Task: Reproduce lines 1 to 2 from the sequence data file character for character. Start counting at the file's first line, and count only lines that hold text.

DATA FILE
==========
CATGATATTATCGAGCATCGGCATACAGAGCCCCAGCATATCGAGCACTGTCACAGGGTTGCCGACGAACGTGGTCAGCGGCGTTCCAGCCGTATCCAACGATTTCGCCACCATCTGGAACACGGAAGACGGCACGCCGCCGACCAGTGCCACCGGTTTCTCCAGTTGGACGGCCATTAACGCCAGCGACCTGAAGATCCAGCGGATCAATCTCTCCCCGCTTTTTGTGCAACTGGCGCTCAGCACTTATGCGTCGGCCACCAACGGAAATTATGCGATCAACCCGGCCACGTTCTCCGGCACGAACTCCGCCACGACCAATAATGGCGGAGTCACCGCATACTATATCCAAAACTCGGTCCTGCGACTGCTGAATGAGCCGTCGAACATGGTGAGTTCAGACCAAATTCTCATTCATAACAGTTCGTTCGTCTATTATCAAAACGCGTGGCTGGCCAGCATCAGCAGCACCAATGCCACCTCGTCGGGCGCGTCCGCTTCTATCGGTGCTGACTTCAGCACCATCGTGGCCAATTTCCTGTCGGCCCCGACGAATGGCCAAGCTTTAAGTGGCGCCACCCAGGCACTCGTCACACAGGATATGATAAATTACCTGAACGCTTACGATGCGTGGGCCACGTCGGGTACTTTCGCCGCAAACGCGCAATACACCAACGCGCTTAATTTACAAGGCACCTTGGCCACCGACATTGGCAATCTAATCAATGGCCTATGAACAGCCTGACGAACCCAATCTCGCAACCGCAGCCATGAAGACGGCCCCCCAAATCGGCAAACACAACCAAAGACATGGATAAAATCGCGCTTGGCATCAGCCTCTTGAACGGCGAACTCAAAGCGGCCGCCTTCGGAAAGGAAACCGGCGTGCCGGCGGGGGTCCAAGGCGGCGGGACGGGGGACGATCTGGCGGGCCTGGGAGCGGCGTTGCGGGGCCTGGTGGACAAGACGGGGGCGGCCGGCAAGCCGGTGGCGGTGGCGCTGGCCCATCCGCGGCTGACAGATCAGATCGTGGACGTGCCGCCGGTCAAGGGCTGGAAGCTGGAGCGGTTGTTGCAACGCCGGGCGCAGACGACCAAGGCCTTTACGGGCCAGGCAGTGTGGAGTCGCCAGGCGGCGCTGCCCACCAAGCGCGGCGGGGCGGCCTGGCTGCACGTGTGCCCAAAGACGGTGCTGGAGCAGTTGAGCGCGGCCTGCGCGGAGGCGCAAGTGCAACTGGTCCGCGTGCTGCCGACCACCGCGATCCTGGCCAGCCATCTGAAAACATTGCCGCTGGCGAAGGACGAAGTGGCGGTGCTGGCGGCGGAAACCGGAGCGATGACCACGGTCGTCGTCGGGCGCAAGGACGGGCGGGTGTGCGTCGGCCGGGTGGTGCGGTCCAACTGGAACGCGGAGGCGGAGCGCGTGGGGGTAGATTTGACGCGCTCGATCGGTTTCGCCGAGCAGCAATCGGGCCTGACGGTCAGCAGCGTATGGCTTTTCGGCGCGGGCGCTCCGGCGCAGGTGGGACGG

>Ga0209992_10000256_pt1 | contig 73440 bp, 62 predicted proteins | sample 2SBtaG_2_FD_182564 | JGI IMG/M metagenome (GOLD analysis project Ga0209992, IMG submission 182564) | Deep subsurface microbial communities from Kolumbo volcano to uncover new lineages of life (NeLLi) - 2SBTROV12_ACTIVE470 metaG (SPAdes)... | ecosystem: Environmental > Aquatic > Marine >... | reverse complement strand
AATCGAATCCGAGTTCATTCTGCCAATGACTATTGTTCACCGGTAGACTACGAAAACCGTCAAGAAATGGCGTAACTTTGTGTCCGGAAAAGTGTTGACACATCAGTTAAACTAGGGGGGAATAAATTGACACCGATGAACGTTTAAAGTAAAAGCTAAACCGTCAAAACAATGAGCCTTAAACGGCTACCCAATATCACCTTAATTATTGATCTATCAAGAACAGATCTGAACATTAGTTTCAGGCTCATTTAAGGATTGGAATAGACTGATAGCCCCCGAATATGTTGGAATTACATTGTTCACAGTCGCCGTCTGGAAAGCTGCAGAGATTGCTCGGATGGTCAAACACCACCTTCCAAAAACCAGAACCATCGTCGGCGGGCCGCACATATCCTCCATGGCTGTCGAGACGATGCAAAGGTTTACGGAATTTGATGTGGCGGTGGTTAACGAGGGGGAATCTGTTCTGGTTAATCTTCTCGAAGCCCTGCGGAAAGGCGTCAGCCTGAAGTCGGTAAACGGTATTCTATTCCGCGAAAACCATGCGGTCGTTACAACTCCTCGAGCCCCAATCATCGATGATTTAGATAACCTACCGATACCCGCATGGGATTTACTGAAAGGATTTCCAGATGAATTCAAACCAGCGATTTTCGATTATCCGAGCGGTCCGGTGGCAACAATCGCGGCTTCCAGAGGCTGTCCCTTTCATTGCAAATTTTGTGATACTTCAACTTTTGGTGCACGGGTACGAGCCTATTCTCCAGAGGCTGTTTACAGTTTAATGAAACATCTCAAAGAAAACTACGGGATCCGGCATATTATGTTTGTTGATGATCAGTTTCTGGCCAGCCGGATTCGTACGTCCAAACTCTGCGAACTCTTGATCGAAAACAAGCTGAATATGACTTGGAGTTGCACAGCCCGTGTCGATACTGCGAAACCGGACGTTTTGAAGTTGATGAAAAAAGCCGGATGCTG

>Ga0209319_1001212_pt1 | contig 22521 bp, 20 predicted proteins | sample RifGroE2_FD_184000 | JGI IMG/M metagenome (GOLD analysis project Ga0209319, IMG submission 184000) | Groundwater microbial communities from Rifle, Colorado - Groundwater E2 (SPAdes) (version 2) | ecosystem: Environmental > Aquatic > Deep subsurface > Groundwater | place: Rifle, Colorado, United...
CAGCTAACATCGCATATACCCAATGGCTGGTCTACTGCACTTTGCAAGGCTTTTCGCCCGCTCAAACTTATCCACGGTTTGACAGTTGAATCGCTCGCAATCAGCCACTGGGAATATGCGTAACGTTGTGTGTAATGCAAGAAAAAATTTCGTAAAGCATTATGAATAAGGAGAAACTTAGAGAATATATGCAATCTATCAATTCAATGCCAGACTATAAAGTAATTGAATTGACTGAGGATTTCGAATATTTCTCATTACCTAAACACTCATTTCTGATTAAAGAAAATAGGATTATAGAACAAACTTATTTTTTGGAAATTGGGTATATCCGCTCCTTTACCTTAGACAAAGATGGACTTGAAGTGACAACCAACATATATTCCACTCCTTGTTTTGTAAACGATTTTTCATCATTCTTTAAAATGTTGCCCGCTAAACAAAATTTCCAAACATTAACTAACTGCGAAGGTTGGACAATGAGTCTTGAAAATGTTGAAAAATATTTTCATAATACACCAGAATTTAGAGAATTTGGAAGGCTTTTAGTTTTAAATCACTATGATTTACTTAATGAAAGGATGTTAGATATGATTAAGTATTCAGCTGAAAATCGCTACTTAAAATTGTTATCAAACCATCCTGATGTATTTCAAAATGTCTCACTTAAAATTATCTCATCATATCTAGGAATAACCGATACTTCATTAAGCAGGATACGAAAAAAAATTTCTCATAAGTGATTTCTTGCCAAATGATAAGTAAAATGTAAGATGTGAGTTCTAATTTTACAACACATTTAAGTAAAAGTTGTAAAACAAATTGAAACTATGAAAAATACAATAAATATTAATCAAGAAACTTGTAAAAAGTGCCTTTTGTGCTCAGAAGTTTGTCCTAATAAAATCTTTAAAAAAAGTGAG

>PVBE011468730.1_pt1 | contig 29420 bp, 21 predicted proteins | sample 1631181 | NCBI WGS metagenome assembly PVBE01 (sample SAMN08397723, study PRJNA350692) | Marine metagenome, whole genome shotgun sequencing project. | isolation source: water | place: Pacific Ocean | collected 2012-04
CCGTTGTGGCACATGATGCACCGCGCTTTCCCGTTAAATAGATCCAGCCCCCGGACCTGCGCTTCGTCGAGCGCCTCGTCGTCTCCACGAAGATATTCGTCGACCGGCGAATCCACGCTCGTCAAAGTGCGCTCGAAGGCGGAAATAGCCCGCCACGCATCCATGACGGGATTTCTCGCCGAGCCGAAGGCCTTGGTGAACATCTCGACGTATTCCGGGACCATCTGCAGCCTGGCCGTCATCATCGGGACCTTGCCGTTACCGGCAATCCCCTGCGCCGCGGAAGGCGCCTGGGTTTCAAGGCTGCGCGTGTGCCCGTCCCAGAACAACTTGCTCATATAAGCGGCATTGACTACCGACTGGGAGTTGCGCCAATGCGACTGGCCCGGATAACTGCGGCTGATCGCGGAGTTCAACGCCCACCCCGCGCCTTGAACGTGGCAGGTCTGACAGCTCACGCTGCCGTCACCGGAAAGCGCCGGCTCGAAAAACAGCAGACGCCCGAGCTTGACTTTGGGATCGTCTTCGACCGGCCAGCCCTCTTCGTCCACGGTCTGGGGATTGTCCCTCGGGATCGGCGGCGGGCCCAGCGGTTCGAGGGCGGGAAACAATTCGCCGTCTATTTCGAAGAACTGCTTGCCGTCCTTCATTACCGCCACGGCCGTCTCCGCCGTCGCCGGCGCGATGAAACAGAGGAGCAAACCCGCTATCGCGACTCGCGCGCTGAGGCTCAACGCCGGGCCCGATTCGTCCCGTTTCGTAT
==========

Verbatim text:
CATGATATTATCGAGCATCGGCATACAGAGCCCCAGCATATCGAGCACTGTCACAGGGTTGCCGACGAACGTGGTCAGCGGCGTTCCAGCCGTATCCAACGATTTCGCCACCATCTGGAACACGGAAGACGGCACGCCGCCGACCAGTGCCACCGGTTTCTCCAGTTGGACGGCCATTAACGCCAGCGACCTGAAGATCCAGCGGATCAATCTCTCCCCGCTTTTTGTGCAACTGGCGCTCAGCACTTATGCGTCGGCCACCAACGGAAATTATGCGATCAACCCGGCCACGTTCTCCGGCACGAACTCCGCCACGACCAATAATGGCGGAGTCACCGCATACTATATCCAAAACTCGGTCCTGCGACTGCTGAATGAGCCGTCGAACATGGTGAGTTCAGACCAAATTCTCATTCATAACAGTTCGTTCGTCTATTATCAAAACGCGTGGCTGGCCAGCATCAGCAGCACCAATGCCACCTCGTCGGGCGCGTCCGCTTCTATCGGTGCTGACTTCAGCACCATCGTGGCCAATTTCCTGTCGGCCCCGACGAATGGCCAAGCTTTAAGTGGCGCCACCCAGGCACTCGTCACACAGGATATGATAAATTACCTGAACGCTTACGATGCGTGGGCCACGTCGGGTACTTTCGCCGCAAACGCGCAATACACCAACGCGCTTAATTTACAAGGCACCTTGGCCACCGACATTGGCAATCTAATCAATGGCCTATGAACAGCCTGACGAACCCAATCTCGCAACCGCAGCCATGAAGACGGCCCCCCAAATCGGCAAACACAACCAAAGACATGGATAAAATCGCGCTTGGCATCAGCCTCTTGAACGGCGAACTCAAAGCGGCCGCCTTCGGAAAGGAAACCGGCGTGCCGGCGGGGGTCCAAGGCGGCGGGACGGGGGACGATCTGGCGGGCCTGGGAGCGGCGTTGCGGGGCCTGGTGGACAAGACGGGGGCGGCCGGCAAGCCGGTGGCGGTGGCGCTGGCCCATCCGCGGCTGACAGATCAGATCGTGGACGTGCCGCCGGTCAAGGGCTGGAAGCTGGAGCGGTTGTTGCAACGCCGGGCGCAGACGACCAAGGCCTTTACGGGCCAGGCAGTGTGGAGTCGCCAGGCGGCGCTGCCCACCAAGCGCGGCGGGGCGGCCTGGCTGCACGTGTGCCCAAAGACGGTGCTGGAGCAGTTGAGCGCGGCCTGCGCGGAGGCGCAAGTGCAACTGGTCCGCGTGCTGCCGACCACCGCGATCCTGGCCAGCCATCTGAAAACATTGCCGCTGGCGAAGGACGAAGTGGCGGTGCTGGCGGCGGAAACCGGAGCGATGACCACGGTCGTCGTCGGGCGCAAGGACGGGCGGGTGTGCGTCGGCCGGGTGGTGCGGTCCAACTGGAACGCGGAGGCGGAGCGCGTGGGGGTAGATTTGACGCGCTCGATCGGTTTCGCCGAGCAGCAATCGGGCCTGACGGTCAGCAGCGTATGGCTTTTCGGCGCGGGCGCTCCGGCGCAGGTGGGACGG

>Ga0209992_10000256_pt1 | contig 73440 bp, 62 predicted proteins | sample 2SBtaG_2_FD_182564 | JGI IMG/M metagenome (GOLD analysis project Ga0209992, IMG submission 182564) | Deep subsurface microbial communities from Kolumbo volcano to uncover new lineages of life (NeLLi) - 2SBTROV12_ACTIVE470 metaG (SPAdes)... | ecosystem: Environmental > Aquatic > Marine >... | reverse complement strand